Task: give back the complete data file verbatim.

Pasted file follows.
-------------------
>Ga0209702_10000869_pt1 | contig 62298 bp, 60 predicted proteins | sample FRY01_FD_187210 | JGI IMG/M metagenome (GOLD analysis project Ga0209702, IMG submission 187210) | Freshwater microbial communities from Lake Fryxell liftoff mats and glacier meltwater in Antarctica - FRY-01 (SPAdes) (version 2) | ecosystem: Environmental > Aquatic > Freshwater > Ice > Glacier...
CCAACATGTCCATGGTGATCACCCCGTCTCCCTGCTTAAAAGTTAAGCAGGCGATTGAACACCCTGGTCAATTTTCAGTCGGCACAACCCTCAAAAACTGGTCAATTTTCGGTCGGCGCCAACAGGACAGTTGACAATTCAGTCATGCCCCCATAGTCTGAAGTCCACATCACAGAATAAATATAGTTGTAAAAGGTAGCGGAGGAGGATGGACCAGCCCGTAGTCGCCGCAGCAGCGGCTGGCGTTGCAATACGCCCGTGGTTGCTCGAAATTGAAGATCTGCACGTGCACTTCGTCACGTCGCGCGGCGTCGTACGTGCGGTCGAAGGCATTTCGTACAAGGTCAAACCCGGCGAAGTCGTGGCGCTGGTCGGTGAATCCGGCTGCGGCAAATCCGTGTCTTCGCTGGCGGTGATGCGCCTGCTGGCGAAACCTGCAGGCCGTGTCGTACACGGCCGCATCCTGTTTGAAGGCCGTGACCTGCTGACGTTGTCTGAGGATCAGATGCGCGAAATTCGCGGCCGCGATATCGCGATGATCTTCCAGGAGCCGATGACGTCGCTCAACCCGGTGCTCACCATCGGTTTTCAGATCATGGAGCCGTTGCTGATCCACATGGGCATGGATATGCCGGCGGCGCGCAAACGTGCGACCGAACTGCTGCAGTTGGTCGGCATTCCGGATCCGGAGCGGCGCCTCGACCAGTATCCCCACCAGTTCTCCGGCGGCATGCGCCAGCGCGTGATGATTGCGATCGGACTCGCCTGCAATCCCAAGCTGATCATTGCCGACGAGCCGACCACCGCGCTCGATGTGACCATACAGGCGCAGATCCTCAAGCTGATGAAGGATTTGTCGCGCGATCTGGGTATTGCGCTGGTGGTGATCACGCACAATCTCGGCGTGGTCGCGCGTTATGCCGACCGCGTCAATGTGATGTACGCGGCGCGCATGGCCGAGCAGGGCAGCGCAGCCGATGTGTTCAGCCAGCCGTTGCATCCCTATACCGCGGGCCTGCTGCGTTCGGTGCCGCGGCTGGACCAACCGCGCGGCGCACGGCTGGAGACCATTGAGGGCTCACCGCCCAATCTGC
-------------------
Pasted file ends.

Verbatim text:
>Ga0209702_10000869_pt1 | contig 62298 bp, 60 predicted proteins | sample FRY01_FD_187210 | JGI IMG/M metagenome (GOLD analysis project Ga0209702, IMG submission 187210) | Freshwater microbial communities from Lake Fryxell liftoff mats and glacier meltwater in Antarctica - FRY-01 (SPAdes) (version 2) | ecosystem: Environmental > Aquatic > Freshwater > Ice > Glacier...
CCAACATGTCCATGGTGATCACCCCGTCTCCCTGCTTAAAAGTTAAGCAGGCGATTGAACACCCTGGTCAATTTTCAGTCGGCACAACCCTCAAAAACTGGTCAATTTTCGGTCGGCGCCAACAGGACAGTTGACAATTCAGTCATGCCCCCATAGTCTGAAGTCCACATCACAGAATAAATATAGTTGTAAAAGGTAGCGGAGGAGGATGGACCAGCCCGTAGTCGCCGCAGCAGCGGCTGGCGTTGCAATACGCCCGTGGTTGCTCGAAATTGAAGATCTGCACGTGCACTTCGTCACGTCGCGCGGCGTCGTACGTGCGGTCGAAGGCATTTCGTACAAGGTCAAACCCGGCGAAGTCGTGGCGCTGGTCGGTGAATCCGGCTGCGGCAAATCCGTGTCTTCGCTGGCGGTGATGCGCCTGCTGGCGAAACCTGCAGGCCGTGTCGTACACGGCCGCATCCTGTTTGAAGGCCGTGACCTGCTGACGTTGTCTGAGGATCAGATGCGCGAAATTCGCGGCCGCGATATCGCGATGATCTTCCAGGAGCCGATGACGTCGCTCAACCCGGTGCTCACCATCGGTTTTCAGATCATGGAGCCGTTGCTGATCCACATGGGCATGGATATGCCGGCGGCGCGCAAACGTGCGACCGAACTGCTGCAGTTGGTCGGCATTCCGGATCCGGAGCGGCGCCTCGACCAGTATCCCCACCAGTTCTCCGGCGGCATGCGCCAGCGCGTGATGATTGCGATCGGACTCGCCTGCAATCCCAAGCTGATCATTGCCGACGAGCCGACCACCGCGCTCGATGTGACCATACAGGCGCAGATCCTCAAGCTGATGAAGGATTTGTCGCGCGATCTGGGTATTGCGCTGGTGGTGATCACGCACAATCTCGGCGTGGTCGCGCGTTATGCCGACCGCGTCAATGTGATGTACGCGGCGCGCATGGCCGAGCAGGGCAGCGCAGCCGATGTGTTCAGCCAGCCGTTGCATCCCTATACCGCGGGCCTGCTGCGTTCGGTGCCGCGGCTGGACCAACCGCGCGGCGCACGGCTGGAGACCATTGAGGGCTCACCGCCCAATCTGC